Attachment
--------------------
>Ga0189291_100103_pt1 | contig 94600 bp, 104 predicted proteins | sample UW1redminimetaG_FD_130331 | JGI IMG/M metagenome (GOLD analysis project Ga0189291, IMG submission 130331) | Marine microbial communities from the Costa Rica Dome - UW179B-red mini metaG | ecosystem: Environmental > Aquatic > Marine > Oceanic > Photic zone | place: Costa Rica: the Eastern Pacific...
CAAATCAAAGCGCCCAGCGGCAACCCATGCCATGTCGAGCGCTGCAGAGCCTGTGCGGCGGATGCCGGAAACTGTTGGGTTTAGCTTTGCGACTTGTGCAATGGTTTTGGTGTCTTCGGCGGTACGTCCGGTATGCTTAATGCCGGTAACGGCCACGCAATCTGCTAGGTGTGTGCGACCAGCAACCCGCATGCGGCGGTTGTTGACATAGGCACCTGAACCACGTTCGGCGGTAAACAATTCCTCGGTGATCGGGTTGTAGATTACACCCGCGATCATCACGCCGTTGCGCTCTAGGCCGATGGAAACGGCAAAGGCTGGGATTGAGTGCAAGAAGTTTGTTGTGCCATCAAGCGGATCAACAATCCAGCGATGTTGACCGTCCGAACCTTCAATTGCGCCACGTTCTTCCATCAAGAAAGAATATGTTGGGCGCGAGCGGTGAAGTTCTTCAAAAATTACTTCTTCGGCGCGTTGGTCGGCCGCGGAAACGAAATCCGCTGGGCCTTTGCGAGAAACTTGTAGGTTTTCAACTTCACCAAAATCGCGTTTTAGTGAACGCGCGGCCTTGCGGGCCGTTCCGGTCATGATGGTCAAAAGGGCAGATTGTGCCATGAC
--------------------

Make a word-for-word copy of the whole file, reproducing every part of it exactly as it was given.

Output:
>Ga0189291_100103_pt1 | contig 94600 bp, 104 predicted proteins | sample UW1redminimetaG_FD_130331 | JGI IMG/M metagenome (GOLD analysis project Ga0189291, IMG submission 130331) | Marine microbial communities from the Costa Rica Dome - UW179B-red mini metaG | ecosystem: Environmental > Aquatic > Marine > Oceanic > Photic zone | place: Costa Rica: the Eastern Pacific...
CAAATCAAAGCGCCCAGCGGCAACCCATGCCATGTCGAGCGCTGCAGAGCCTGTGCGGCGGATGCCGGAAACTGTTGGGTTTAGCTTTGCGACTTGTGCAATGGTTTTGGTGTCTTCGGCGGTACGTCCGGTATGCTTAATGCCGGTAACGGCCACGCAATCTGCTAGGTGTGTGCGACCAGCAACCCGCATGCGGCGGTTGTTGACATAGGCACCTGAACCACGTTCGGCGGTAAACAATTCCTCGGTGATCGGGTTGTAGATTACACCCGCGATCATCACGCCGTTGCGCTCTAGGCCGATGGAAACGGCAAAGGCTGGGATTGAGTGCAAGAAGTTTGTTGTGCCATCAAGCGGATCAACAATCCAGCGATGTTGACCGTCCGAACCTTCAATTGCGCCACGTTCTTCCATCAAGAAAGAATATGTTGGGCGCGAGCGGTGAAGTTCTTCAAAAATTACTTCTTCGGCGCGTTGGTCGGCCGCGGAAACGAAATCCGCTGGGCCTTTGCGAGAAACTTGTAGGTTTTCAACTTCACCAAAATCGCGTTTTAGTGAACGCGCGGCCTTGCGGGCCGTTCCGGTCATGATGGTCAAAAGGGCAGATTGTGCCATGAC